A Very Noteworthy Healthcare Collaboration
At a time when we seem to be treated to an endless barrage of negative news, some powerfully positive things are happening that bode well for our future, particularly in the area of healthcare. While the focus here is usually on costs, big breakthroughs are coming in combatting cancer and other afflictions.
But it’s not just dramatic advances in new health treatments that should excite us. Things are beginning to happen in better mobilizing medical information to treat patients more effectively.
One notable example is the just-announced collaboration between two giants in their respective fields: Epic Systems in electronic records and Pacific Dental Services (PDS) in oral healthcare. This collaboration holds great promise to improve health outcomes for patients. By fully deploying Epic Systems’ comprehensive health-records system in all the nearly 900 dental offices it supports, PDS is ushering in a new era of dentist/physician cooperation. It underscores the potential benefits of understanding the mouth-body connection, that is, realizing how many illnesses can have their roots in bad dental health.
In today's new era of dentist/physician cooperation the potential benefits of understanding the mouth-body connection are underscored as we come to realize how many illnesses can have their roots in bad dental health.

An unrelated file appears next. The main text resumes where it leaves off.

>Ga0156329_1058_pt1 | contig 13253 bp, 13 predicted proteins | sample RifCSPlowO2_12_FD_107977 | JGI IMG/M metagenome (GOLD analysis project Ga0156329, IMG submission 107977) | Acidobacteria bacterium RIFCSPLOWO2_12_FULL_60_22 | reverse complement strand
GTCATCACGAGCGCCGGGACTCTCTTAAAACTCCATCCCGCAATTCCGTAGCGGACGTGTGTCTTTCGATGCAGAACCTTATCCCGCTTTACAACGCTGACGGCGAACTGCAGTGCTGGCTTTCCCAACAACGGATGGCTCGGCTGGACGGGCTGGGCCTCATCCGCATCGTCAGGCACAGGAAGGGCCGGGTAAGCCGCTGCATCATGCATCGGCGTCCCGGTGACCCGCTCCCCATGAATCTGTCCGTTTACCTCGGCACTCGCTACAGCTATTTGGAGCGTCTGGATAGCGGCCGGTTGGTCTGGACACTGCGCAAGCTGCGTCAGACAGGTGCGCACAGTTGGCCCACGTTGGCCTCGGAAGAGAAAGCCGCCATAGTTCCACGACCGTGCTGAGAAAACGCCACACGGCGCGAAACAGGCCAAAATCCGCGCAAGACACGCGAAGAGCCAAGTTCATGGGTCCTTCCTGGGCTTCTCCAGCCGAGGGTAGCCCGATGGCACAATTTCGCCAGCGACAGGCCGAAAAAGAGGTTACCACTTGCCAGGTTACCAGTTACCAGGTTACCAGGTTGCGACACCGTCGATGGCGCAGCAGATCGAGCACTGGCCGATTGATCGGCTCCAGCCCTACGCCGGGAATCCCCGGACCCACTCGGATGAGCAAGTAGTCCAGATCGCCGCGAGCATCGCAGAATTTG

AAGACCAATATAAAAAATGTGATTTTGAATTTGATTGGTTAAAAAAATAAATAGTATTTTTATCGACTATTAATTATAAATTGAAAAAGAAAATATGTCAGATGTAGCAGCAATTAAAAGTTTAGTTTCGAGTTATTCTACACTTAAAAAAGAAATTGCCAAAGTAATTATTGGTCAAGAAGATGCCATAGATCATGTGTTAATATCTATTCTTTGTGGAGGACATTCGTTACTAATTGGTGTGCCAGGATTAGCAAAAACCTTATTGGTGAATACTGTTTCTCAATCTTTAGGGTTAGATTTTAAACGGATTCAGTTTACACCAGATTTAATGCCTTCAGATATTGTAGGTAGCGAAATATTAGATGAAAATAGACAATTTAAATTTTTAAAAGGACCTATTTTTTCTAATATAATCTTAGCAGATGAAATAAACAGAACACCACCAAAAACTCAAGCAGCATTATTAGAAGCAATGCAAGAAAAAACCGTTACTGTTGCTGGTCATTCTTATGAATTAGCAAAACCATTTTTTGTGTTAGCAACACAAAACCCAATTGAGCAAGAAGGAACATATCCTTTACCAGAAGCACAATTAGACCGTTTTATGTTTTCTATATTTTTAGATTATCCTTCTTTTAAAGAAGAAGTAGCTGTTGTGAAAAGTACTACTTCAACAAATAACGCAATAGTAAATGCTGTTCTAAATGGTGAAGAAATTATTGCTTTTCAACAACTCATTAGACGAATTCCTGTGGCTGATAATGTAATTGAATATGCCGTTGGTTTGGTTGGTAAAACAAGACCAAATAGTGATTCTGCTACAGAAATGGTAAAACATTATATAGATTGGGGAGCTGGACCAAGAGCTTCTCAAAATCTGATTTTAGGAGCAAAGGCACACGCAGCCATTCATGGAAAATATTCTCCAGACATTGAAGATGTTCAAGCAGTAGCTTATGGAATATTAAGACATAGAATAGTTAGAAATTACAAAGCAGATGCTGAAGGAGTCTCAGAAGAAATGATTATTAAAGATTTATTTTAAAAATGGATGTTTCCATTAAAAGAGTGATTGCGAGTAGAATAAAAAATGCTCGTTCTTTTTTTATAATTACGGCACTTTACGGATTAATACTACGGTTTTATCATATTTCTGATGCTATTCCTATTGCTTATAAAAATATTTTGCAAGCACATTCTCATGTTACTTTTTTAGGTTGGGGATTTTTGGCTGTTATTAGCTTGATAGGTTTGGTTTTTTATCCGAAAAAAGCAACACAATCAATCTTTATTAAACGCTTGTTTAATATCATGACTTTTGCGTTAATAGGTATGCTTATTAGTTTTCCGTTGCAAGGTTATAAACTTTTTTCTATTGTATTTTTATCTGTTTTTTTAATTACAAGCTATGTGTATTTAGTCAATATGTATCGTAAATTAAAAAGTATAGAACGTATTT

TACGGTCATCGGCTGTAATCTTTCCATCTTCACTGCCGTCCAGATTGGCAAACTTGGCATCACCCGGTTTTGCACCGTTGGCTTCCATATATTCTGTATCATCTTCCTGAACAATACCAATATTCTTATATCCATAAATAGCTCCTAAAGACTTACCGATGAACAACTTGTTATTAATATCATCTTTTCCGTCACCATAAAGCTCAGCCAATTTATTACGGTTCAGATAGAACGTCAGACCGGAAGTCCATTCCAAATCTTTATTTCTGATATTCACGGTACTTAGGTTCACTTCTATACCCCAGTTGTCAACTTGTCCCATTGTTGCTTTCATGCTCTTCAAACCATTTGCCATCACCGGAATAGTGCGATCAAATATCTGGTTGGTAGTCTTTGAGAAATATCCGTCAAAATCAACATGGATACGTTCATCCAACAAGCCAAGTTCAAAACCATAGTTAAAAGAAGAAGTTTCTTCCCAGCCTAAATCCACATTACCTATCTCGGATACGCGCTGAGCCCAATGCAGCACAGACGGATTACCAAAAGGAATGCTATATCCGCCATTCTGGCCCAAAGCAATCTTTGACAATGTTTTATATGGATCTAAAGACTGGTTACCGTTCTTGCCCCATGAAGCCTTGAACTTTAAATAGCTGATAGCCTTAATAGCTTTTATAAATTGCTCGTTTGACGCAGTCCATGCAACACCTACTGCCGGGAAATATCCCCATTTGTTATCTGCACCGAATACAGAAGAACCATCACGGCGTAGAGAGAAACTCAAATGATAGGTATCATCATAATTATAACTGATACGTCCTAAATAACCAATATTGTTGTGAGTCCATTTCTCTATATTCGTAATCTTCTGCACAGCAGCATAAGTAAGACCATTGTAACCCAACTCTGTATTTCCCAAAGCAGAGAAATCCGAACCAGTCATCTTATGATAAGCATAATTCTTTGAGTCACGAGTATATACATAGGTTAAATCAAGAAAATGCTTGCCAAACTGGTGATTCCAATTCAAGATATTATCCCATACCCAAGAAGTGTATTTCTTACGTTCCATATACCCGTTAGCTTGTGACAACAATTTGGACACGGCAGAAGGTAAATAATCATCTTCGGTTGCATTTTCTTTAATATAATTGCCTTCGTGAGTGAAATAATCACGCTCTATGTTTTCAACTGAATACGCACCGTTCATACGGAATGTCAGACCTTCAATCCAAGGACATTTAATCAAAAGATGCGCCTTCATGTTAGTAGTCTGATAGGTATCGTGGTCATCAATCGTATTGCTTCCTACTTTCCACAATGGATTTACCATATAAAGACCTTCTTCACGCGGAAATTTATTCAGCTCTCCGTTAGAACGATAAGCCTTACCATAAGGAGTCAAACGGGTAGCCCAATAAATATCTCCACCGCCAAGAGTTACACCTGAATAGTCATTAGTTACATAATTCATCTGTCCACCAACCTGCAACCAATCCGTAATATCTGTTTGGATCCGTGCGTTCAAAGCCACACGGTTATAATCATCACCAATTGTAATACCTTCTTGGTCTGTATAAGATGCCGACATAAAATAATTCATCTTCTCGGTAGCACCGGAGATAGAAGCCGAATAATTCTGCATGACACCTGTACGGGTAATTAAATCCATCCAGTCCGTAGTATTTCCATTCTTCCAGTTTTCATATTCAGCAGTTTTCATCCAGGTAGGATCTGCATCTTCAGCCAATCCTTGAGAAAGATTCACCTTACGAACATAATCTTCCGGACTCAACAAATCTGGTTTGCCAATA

Utilizing Epic’s state-of-the-art electronic health-records system will give PDS-supported clinicians the ability to share important health information about their patients with other healthcare professionals. This is crucial and cannot be overstated: Healthcare outcomes are vastly improved when providers have quick access to all relevant information on a patient.
Medical-care providers will be able to identify diseases, such as diabetes or arthritis, earlier, while patients will have access to their acute health, primary health and dental health histories all in one place. They can use Epic’s MyChart patient portal to communicate with providers, schedule appointments, request prescription refills, and more.
PDS CEO Stephen E. Thorne IV rightly points out that “Oral healthcare is a critical component of overall health, and this investment has enabled our supported clinicians and their patients to more fully participate in the promise of a seamless, comprehensive healthcare system focused on whole-body health.”
This cooperative effort will impact a lot of people. Epic holds more than 250 million patients’ current electronic health records. PDS has converted almost 10 million patient records from its existing practice-management software to Epic and trained nearly 14,000 team members in the new system. Benefits have already been seen, including a diagnosis of rheumatoid arthritis that had gone undetected until providers were able to access the patient’s oral health records.
The alliance between PDS and Epic is the wave of the future. As these two pioneering companies are demonstrating, linking dental and medical professionals will produce significant benefits for their practices, their staff members and, most importantly, their patients.
More broadly, such a joint effort in mobilizing needed information to improve patient care will be a powerfully positive model for the rest of the healthcare field.